Hack-a-thon (Part III) – Hack a New Urban Agenda (NUA)
The Hack-a-thon (Part III) – Hack a NUA! is a process under which the UN Habitat creates open opportunity for “Youth Taking Action to Implement and Monitor the New Urban Agenda”. This is a participatory approach that helps generate knowledge especially to drive the SDG11# about sustainable and Cities communities and therefore leading to smarter cities and /or Peace Cities with effective Place-making opportunities for people to enjoy the services the cities offer. Using Hack-earth -On, Richard Hamba spearheaded a team of representative members from Indonesia, Malaysia and India, China and Cambodia to generate a prototype of highly inclusive, safe and sustainable city demonstrating access and providing solutions to common urban communities focusing on renewable energy, waste management, water harvesting, Multiple mobility options, health service provision and better housing and human settlement.
Historically, youth have not been seen as a demographic important enough to engage with. Yet there has been a growing understanding and concern over the declining socio-economic situation of young people and their lack of livelihood opportunities. These youth often grow up in poverty and they are excluded from the economic, political, and social life of their countries, which in turn breeds disillusionment and hopelessness, violence, and upheaval. The Urban youth population in the developing world is growing at an explosive rate. Between 2000 and 2030, Africa’s urban population, which has a high percentage of youth, will grow from 294 million to 742 million (155%). Similarly an increase of youth population in Asia (94%), and Latin America’s (55%) will occur. Should these youth transition into adulthood happen in an environment that supports equal opportunities, representation in governance, education, and secure employment opportunities, then they can become the engine for the creation of the economic and social capital that is needed to jump-start development in many regions of the world. This demographic “youth bulge” can be a “demographic gift” to the countries where it is occurring. Even halving the world’s youth unemployment rate may add an estimated USD 2.2 and 3.5 trillion, or between 4.4 and 7.0%, to the global GDP.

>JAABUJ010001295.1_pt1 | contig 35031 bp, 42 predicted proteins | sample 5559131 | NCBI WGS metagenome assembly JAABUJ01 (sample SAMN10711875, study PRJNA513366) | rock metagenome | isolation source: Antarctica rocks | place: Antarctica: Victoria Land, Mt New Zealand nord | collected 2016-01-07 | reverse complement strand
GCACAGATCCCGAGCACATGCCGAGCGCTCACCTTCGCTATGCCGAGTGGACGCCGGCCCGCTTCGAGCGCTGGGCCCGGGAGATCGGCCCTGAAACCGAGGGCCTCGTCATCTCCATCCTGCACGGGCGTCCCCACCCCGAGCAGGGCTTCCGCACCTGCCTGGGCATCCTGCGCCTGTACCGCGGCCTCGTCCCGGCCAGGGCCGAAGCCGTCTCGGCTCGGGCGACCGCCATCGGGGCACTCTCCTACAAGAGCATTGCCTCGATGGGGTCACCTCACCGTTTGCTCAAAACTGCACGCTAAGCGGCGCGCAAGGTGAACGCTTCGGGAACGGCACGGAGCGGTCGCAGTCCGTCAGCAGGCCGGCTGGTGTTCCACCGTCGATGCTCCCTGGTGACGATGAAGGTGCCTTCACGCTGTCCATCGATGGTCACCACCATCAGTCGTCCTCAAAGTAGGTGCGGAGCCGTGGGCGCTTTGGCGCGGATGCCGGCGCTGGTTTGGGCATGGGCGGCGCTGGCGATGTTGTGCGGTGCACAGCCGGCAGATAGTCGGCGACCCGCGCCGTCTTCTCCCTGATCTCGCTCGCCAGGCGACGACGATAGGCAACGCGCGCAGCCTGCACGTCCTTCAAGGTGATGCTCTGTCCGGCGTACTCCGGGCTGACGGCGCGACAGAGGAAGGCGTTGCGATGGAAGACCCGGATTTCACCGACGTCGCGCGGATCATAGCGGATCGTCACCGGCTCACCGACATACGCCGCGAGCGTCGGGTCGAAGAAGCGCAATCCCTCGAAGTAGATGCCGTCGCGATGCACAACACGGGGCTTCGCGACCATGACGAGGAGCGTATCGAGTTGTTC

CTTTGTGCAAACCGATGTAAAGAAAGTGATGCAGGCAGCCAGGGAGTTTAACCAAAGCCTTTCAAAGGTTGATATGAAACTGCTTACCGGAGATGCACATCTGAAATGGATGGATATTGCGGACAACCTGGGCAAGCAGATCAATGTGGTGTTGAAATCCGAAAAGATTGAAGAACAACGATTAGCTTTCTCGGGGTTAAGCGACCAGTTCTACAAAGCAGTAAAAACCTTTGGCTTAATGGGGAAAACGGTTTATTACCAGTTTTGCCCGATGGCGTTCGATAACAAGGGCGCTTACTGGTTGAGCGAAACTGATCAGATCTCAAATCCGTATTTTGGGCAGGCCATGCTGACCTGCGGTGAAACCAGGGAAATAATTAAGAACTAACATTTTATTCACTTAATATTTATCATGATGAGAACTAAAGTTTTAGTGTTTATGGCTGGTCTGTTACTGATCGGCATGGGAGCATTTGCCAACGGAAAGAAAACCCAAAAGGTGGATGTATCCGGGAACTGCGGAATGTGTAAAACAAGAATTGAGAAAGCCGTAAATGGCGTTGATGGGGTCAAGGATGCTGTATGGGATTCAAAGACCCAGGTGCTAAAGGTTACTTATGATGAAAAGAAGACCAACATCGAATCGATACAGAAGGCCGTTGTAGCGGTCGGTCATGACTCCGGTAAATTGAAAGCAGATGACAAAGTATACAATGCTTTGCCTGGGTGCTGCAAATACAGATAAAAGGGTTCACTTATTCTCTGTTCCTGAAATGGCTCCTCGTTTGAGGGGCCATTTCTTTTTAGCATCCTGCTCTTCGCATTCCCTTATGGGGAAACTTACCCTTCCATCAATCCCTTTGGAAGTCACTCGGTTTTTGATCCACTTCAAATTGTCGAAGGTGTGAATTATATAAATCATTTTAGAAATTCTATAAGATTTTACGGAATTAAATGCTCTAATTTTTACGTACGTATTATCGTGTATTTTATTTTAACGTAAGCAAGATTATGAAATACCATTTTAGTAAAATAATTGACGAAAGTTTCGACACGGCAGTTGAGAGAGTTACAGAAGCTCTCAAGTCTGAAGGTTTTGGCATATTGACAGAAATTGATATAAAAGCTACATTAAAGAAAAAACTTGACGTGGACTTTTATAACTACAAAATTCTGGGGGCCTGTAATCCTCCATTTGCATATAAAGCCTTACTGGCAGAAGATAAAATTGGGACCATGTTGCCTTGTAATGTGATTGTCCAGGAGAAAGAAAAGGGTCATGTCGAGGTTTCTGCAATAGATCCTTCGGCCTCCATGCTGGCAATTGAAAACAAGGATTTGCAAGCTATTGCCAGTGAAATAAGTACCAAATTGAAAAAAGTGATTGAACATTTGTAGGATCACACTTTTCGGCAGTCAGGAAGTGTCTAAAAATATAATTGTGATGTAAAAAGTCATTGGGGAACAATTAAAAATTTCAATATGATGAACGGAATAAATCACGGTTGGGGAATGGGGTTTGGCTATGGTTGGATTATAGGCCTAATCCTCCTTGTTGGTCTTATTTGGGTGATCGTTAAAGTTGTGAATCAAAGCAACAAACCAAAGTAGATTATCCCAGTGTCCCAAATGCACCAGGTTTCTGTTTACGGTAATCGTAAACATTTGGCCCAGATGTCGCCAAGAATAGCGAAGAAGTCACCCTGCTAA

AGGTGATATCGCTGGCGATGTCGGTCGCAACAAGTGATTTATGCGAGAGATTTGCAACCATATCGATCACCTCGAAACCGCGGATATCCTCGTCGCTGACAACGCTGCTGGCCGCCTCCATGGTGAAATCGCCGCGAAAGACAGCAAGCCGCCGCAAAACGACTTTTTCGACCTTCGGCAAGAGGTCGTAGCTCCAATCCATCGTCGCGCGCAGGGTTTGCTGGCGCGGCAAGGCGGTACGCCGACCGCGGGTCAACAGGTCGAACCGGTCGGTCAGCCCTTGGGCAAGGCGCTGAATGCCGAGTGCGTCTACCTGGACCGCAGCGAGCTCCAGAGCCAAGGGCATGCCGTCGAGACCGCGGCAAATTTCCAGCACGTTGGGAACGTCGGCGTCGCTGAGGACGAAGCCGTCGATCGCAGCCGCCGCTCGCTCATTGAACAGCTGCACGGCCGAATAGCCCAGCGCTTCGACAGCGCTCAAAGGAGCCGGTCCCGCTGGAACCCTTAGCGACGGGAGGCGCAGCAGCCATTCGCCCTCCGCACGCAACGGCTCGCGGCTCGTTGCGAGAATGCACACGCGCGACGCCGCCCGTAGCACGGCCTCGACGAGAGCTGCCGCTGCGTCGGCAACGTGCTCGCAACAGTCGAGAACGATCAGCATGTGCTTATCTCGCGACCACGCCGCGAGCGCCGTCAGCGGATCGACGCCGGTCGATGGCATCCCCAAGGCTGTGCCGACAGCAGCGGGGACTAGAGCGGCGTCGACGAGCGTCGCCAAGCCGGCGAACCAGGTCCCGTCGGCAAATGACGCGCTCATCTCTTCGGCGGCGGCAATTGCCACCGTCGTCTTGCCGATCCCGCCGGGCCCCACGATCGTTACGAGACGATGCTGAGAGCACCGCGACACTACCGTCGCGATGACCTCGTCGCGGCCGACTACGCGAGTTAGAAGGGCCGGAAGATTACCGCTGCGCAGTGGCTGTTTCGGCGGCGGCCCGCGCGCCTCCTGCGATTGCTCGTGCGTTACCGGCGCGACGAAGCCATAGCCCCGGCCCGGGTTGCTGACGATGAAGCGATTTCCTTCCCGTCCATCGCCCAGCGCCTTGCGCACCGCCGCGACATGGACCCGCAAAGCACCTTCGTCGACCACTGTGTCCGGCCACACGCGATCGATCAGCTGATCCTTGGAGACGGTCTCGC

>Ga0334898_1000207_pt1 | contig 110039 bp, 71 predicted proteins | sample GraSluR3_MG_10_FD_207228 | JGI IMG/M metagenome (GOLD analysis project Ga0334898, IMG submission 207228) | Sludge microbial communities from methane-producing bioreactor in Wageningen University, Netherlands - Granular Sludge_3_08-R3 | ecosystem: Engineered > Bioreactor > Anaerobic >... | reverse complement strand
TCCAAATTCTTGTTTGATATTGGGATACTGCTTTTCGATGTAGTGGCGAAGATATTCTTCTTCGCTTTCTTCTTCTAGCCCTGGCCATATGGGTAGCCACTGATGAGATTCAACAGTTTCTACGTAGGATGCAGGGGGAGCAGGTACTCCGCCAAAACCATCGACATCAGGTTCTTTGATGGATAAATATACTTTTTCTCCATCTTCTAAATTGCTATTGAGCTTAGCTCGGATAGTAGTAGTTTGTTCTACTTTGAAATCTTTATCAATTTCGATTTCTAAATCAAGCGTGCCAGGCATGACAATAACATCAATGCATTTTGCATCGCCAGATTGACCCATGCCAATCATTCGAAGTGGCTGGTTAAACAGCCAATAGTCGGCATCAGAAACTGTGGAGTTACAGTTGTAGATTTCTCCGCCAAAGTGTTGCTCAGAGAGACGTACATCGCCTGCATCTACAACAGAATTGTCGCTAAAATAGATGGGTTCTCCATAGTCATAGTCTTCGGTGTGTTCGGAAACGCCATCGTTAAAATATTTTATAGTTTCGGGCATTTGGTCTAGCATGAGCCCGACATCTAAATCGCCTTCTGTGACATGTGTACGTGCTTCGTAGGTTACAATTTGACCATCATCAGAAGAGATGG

Youth are not only demanding recognition, they are demonstrating their leadership through working at local, national and international levels to bring about positive change. A concrete example of their international leadership has been the appointment of the UN Secretary General’s Envoy on Youth, a position advocated for by UN-Habitat’s Youth 21 initiative. At a local level youth have effected positive change through youth-led projects such as supported by the Urban Youth Fund in 172 cities and 66 countries in the developing world. Government at all levels have also been involved, such as through the establishment of the One Stop Youth Resource Centres by local government in four capital cities in East Africa.